I'm not sure what kind of PT rehab is normally prescribed for shoulder hemi's but I was reflecting back on my first therapist. I discovered after the fact he did not have any exposure to Hemi shoulders, although, he said he did. I think some of the exercises he gave me early on were more aggressive than what was needed. I did them thinking he knew what he was doing even though they felt uncomfortable. I guess it's possible during this time I could have encurred some damage to the subscap, bicep, glennoid, etc....
You can see I'm reaching for straws here....I have since been seeing a new therapist who's got me doing beginner exercises to take the stress off the biceps tendon. This is good for the tendon but it's not doing anything for the stiff/frozen shoulder.

Did you do any pool therapy with your regimen, and how long was it before you began strengthening exercises ?

Were you back to work soon after surgery? I've been out since Oct. on disibility and that is becoming a huge concern for me and my wife......and company.

Thats great you were able to forget about the shoulder for a whole month! That definitely gives me incentive to continue on... I know you feel good that all the hard work paid off. That is a huge success, and hopefully one day I will be where you are with recovery. And thanks... I will continue to grind it out.

 01/14/2008 11:04 AM

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Don't give up.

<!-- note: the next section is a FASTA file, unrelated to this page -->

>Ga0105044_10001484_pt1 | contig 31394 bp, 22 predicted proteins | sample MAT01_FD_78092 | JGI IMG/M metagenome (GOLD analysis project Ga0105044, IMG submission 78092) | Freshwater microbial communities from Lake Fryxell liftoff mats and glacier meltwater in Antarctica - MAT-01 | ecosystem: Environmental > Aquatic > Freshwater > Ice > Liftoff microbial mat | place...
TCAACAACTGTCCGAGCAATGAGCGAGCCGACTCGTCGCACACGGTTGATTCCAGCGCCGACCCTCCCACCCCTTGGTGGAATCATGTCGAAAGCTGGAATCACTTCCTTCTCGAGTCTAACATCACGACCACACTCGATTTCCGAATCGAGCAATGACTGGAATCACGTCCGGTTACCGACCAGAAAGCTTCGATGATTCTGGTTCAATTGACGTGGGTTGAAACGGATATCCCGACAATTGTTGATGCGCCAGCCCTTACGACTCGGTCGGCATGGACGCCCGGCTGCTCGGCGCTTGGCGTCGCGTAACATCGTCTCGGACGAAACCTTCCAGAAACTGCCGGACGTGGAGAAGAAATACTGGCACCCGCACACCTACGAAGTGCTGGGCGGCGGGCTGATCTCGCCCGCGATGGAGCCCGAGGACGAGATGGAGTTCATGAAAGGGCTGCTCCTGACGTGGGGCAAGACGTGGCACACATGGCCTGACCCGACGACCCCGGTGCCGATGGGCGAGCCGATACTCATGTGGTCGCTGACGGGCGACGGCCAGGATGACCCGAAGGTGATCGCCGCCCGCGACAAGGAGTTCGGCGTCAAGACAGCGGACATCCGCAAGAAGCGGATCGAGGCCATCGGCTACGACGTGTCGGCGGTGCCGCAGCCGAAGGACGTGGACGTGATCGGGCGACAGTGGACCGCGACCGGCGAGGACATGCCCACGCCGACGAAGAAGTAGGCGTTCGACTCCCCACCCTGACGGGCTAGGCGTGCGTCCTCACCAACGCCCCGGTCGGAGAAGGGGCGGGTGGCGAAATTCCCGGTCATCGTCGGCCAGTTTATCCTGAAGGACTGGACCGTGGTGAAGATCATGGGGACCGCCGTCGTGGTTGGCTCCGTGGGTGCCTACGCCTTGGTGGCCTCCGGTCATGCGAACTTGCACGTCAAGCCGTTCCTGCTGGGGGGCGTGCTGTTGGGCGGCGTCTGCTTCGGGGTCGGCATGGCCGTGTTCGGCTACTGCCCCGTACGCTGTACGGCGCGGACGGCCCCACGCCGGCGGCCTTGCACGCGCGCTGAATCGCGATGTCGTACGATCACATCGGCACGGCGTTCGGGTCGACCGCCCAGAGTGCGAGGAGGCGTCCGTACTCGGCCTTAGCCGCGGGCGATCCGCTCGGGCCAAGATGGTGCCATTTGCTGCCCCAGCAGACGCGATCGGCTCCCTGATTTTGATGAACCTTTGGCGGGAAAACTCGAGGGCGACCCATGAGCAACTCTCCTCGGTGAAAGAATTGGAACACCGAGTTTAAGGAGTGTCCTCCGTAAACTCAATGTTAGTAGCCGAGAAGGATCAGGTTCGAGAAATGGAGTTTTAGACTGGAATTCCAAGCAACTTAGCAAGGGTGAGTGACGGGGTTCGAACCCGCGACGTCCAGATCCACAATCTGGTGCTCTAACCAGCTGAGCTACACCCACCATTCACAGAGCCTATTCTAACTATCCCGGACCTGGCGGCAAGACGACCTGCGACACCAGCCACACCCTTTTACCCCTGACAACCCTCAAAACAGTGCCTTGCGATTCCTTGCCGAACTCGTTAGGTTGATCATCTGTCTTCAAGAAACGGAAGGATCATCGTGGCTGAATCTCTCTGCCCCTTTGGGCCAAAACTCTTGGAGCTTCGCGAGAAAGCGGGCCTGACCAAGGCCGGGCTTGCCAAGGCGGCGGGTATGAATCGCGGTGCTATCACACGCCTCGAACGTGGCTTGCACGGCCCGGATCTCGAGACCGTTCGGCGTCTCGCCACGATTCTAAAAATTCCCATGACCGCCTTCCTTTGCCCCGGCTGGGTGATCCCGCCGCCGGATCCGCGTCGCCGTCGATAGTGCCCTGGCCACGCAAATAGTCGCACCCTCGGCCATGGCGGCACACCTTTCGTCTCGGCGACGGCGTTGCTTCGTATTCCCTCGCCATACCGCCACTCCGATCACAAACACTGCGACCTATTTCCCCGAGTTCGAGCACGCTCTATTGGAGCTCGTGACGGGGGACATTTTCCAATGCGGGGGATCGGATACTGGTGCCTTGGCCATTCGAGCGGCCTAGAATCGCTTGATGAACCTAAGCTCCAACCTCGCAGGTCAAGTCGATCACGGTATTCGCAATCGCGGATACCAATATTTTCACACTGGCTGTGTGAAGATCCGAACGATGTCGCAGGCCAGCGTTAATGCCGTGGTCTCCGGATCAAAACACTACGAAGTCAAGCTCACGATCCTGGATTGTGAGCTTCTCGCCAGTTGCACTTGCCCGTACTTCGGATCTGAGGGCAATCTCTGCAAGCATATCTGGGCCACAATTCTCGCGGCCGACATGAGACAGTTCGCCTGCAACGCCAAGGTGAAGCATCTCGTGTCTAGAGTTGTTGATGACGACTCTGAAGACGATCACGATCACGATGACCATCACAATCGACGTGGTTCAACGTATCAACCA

This whole thing was tough on me as I was always an athelete.Sub 40 min 10ks, benched 445lbs, dirtbikes, climbing etc.

The hardest part of this thing is your recovery, mine took over a year.
To cheer you up, for a whole month i had forgotten i had this done!
To me that is a huge success, be delligent and thorough and you'll get over the hump.

BTW, I hadn't thrown a baseball in 8 years, did so a few weekends ago.Sort of a girlie throw but still worked.
 01/13/2008 05:51 PM

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Hi Everyone,

Thanks for your replies....I don't know if the tenodesis itself is the issue, but could it be possible the tendon repair did not take and is not healing properly. That's my suspicion, since it's been very painful since day one. All the pain and discomfort seem to be below the subscap area, lower on the humeral and radiating into my upper arm/bicep area. Even the night after the surgery that morning, most of the shoulder was still numb from scaline block and morphine but that area was on fire! As mentioned in my earlier post the area in question is always faint reddish in color and gets irritated and deeper red if I do any exercises much above 90* I'm not sure with the tenodesis if the tendon is removed from the bicipital groove and reinserted into the groove or not ?

I'm definitely a novice on the whole frozen shoulder thing, other than what I've researched. With the thought of the scarring possibly causing the tightness of the subscap tendon, that's a concern if that is what's happening. Internal/External rotation are not great after three months. However, I thought scarring sets in due to inactivity or lack of movement of the affected joint, and I have been anything but inactive. Started flexion exercises almose immediately, and if anything probably was too aggressive early on. I think that's why the PT is keeping everything below the waist and easy. It's frustrating because after 3 months and countless PT it's like starting over. At this point I'm much worse than before the surgery. Nothing else to do but go forward from here....thanks again.